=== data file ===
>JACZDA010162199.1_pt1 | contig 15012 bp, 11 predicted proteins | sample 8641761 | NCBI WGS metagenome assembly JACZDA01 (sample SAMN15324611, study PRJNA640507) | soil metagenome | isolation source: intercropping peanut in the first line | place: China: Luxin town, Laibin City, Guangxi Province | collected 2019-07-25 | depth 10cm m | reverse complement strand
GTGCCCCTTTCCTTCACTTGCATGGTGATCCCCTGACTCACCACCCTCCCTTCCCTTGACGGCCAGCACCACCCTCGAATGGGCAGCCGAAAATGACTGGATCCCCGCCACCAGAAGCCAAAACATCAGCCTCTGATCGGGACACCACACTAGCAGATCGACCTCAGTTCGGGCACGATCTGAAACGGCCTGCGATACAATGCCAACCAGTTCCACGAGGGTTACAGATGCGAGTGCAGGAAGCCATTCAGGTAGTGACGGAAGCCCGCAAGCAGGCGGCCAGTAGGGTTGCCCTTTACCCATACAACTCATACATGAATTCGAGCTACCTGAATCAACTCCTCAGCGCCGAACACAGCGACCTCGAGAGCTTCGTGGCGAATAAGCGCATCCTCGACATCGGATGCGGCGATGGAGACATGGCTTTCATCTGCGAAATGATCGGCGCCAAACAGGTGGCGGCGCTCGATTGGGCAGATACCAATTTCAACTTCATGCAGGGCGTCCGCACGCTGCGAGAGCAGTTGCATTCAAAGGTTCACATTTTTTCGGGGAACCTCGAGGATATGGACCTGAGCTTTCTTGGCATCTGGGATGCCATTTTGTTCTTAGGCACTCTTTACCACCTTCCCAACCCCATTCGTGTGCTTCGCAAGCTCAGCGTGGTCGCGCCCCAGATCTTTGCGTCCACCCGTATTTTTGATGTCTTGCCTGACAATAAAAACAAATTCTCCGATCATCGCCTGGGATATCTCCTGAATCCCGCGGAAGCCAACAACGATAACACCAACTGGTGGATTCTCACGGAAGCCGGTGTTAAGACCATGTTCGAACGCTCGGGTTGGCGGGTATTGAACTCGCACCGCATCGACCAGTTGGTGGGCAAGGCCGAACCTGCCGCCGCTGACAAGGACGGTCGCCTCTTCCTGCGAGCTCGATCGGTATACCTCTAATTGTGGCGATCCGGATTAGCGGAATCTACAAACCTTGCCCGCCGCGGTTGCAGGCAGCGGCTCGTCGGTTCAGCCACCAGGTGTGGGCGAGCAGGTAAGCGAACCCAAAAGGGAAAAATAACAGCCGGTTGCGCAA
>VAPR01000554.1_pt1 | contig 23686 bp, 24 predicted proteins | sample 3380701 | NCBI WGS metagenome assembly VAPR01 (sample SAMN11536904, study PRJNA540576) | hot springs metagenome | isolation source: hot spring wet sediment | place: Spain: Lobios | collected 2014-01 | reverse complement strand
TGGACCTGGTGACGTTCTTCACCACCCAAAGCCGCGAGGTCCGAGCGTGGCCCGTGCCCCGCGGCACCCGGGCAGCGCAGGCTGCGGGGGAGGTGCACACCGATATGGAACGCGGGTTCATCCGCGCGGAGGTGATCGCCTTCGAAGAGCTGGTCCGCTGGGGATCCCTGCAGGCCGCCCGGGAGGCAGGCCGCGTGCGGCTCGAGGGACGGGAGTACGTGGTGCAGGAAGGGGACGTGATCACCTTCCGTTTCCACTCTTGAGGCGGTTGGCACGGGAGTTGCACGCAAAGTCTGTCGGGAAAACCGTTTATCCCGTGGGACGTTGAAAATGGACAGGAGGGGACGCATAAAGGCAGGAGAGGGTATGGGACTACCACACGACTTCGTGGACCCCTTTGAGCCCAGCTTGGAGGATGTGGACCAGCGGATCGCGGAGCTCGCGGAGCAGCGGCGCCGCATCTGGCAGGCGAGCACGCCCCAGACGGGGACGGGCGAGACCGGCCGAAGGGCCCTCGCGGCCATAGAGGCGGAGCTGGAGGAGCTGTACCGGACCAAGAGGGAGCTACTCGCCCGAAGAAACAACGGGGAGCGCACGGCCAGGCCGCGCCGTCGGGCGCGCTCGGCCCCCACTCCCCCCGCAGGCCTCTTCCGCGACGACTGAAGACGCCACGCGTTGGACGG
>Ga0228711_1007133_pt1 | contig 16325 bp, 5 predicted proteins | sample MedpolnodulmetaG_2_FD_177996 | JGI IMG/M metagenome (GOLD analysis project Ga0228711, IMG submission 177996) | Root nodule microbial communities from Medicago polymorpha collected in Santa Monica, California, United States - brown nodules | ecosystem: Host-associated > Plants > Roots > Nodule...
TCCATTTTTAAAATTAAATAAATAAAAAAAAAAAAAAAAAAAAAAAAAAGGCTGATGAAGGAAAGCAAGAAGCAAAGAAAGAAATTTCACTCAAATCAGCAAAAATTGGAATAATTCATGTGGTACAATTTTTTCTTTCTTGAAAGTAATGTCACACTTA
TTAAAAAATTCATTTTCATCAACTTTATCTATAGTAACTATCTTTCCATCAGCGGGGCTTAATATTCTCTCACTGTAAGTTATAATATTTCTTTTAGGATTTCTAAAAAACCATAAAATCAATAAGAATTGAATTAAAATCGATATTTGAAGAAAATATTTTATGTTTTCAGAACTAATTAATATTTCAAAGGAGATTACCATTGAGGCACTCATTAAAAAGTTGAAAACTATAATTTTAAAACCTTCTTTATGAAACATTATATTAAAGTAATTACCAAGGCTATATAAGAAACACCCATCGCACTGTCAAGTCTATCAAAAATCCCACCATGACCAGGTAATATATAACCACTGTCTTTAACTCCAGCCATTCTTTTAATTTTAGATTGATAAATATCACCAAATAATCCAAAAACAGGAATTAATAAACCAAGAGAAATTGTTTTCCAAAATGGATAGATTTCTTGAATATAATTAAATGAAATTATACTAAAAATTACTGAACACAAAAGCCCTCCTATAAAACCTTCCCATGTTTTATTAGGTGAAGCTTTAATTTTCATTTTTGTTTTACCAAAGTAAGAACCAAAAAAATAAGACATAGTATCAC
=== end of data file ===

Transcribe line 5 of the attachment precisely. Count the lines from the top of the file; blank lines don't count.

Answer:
>Ga0228711_1007133_pt1 | contig 16325 bp, 5 predicted proteins | sample MedpolnodulmetaG_2_FD_177996 | JGI IMG/M metagenome (GOLD analysis project Ga0228711, IMG submission 177996) | Root nodule microbial communities from Medicago polymorpha collected in Santa Monica, California, United States - brown nodules | ecosystem: Host-associated > Plants > Roots > Nodule...